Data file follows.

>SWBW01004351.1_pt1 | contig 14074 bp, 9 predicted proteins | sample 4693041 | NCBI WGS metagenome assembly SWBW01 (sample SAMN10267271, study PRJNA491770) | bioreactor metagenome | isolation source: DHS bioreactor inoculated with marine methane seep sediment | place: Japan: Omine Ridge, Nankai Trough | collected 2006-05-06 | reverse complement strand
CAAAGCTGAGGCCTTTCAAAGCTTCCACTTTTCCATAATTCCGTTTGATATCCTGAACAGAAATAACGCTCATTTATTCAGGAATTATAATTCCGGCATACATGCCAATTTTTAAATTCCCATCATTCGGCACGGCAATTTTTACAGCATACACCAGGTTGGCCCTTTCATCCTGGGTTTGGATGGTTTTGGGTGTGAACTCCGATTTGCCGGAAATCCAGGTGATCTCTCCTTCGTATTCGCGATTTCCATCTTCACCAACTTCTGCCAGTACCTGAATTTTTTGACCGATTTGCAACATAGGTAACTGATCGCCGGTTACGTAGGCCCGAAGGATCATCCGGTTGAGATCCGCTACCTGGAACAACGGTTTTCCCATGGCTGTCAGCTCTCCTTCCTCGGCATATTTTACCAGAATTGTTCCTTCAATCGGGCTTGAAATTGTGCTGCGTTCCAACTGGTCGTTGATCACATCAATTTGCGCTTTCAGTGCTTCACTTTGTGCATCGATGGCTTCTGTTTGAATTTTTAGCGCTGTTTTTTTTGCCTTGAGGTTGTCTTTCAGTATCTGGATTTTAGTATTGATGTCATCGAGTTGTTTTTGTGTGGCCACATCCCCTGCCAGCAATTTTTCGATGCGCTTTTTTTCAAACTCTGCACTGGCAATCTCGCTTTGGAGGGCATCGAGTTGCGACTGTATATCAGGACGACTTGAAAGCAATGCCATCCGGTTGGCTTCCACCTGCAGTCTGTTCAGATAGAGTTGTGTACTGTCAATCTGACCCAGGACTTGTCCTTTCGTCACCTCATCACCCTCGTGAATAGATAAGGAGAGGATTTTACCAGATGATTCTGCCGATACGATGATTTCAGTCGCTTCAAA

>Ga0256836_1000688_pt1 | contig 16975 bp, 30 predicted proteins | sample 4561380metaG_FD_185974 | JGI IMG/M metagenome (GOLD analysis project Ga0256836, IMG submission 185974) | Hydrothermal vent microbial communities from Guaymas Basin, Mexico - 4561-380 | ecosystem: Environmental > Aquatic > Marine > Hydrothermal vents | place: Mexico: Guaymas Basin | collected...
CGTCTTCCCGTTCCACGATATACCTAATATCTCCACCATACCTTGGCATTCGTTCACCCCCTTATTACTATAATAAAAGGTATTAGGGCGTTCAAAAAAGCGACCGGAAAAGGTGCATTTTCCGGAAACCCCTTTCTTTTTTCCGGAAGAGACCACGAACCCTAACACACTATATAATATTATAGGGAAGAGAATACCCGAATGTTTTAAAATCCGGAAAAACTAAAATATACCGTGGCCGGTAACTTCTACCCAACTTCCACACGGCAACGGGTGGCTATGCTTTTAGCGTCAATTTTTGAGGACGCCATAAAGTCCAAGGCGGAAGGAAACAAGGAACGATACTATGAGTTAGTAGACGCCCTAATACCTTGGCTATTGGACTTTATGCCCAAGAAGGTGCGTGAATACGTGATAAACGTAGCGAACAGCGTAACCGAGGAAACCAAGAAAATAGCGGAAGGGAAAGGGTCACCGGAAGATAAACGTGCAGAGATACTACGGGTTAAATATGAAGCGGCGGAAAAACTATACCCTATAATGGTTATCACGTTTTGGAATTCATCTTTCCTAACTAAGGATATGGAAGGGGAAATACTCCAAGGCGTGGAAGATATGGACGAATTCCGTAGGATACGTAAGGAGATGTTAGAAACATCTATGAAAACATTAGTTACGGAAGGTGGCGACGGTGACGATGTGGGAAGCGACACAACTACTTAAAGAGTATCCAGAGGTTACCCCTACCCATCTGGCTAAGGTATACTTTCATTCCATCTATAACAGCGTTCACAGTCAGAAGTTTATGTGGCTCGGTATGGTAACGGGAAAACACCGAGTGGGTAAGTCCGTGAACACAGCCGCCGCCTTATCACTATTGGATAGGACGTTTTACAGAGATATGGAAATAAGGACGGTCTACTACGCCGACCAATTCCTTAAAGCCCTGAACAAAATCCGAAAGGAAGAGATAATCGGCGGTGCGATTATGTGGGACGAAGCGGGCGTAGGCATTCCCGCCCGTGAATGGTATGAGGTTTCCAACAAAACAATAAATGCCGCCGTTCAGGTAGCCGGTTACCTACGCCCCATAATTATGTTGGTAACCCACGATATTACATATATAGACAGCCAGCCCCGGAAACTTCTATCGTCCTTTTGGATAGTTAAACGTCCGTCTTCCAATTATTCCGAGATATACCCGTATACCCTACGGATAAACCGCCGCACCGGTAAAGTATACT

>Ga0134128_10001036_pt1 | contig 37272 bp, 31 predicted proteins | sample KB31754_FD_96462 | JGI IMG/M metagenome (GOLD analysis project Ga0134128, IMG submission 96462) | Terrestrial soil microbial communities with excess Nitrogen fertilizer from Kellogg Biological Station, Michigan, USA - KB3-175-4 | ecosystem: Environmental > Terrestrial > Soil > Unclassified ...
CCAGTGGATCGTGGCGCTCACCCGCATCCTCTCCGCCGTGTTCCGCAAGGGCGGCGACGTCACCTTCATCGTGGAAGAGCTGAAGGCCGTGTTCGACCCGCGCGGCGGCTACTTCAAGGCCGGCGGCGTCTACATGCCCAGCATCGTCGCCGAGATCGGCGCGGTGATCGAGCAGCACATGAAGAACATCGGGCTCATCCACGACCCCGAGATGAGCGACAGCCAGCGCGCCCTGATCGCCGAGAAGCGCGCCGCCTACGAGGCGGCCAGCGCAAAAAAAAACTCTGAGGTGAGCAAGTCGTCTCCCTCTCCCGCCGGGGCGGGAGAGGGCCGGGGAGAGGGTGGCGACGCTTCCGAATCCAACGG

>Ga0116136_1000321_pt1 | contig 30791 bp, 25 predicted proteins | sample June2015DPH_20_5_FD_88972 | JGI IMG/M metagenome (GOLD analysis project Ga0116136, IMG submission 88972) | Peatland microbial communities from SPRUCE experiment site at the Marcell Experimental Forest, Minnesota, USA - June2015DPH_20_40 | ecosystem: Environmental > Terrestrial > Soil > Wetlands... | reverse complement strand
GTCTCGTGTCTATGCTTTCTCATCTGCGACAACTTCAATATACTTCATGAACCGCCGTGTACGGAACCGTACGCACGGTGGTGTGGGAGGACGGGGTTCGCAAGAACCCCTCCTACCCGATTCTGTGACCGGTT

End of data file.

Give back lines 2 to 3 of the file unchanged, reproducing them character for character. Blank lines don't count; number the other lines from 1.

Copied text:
CAAAGCTGAGGCCTTTCAAAGCTTCCACTTTTCCATAATTCCGTTTGATATCCTGAACAGAAATAACGCTCATTTATTCAGGAATTATAATTCCGGCATACATGCCAATTTTTAAATTCCCATCATTCGGCACGGCAATTTTTACAGCATACACCAGGTTGGCCCTTTCATCCTGGGTTTGGATGGTTTTGGGTGTGAACTCCGATTTGCCGGAAATCCAGGTGATCTCTCCTTCGTATTCGCGATTTCCATCTTCACCAACTTCTGCCAGTACCTGAATTTTTTGACCGATTTGCAACATAGGTAACTGATCGCCGGTTACGTAGGCCCGAAGGATCATCCGGTTGAGATCCGCTACCTGGAACAACGGTTTTCCCATGGCTGTCAGCTCTCCTTCCTCGGCATATTTTACCAGAATTGTTCCTTCAATCGGGCTTGAAATTGTGCTGCGTTCCAACTGGTCGTTGATCACATCAATTTGCGCTTTCAGTGCTTCACTTTGTGCATCGATGGCTTCTGTTTGAATTTTTAGCGCTGTTTTTTTTGCCTTGAGGTTGTCTTTCAGTATCTGGATTTTAGTATTGATGTCATCGAGTTGTTTTTGTGTGGCCACATCCCCTGCCAGCAATTTTTCGATGCGCTTTTTTTCAAACTCTGCACTGGCAATCTCGCTTTGGAGGGCATCGAGTTGCGACTGTATATCAGGACGACTTGAAAGCAATGCCATCCGGTTGGCTTCCACCTGCAGTCTGTTCAGATAGAGTTGTGTACTGTCAATCTGACCCAGGACTTGTCCTTTCGTCACCTCATCACCCTCGTGAATAGATAAGGAGAGGATTTTACCAGATGATTCTGCCGATACGATGATTTCAGTCGCTTCAAA

>Ga0256836_1000688_pt1 | contig 16975 bp, 30 predicted proteins | sample 4561380metaG_FD_185974 | JGI IMG/M metagenome (GOLD analysis project Ga0256836, IMG submission 185974) | Hydrothermal vent microbial communities from Guaymas Basin, Mexico - 4561-380 | ecosystem: Environmental > Aquatic > Marine > Hydrothermal vents | place: Mexico: Guaymas Basin | collected...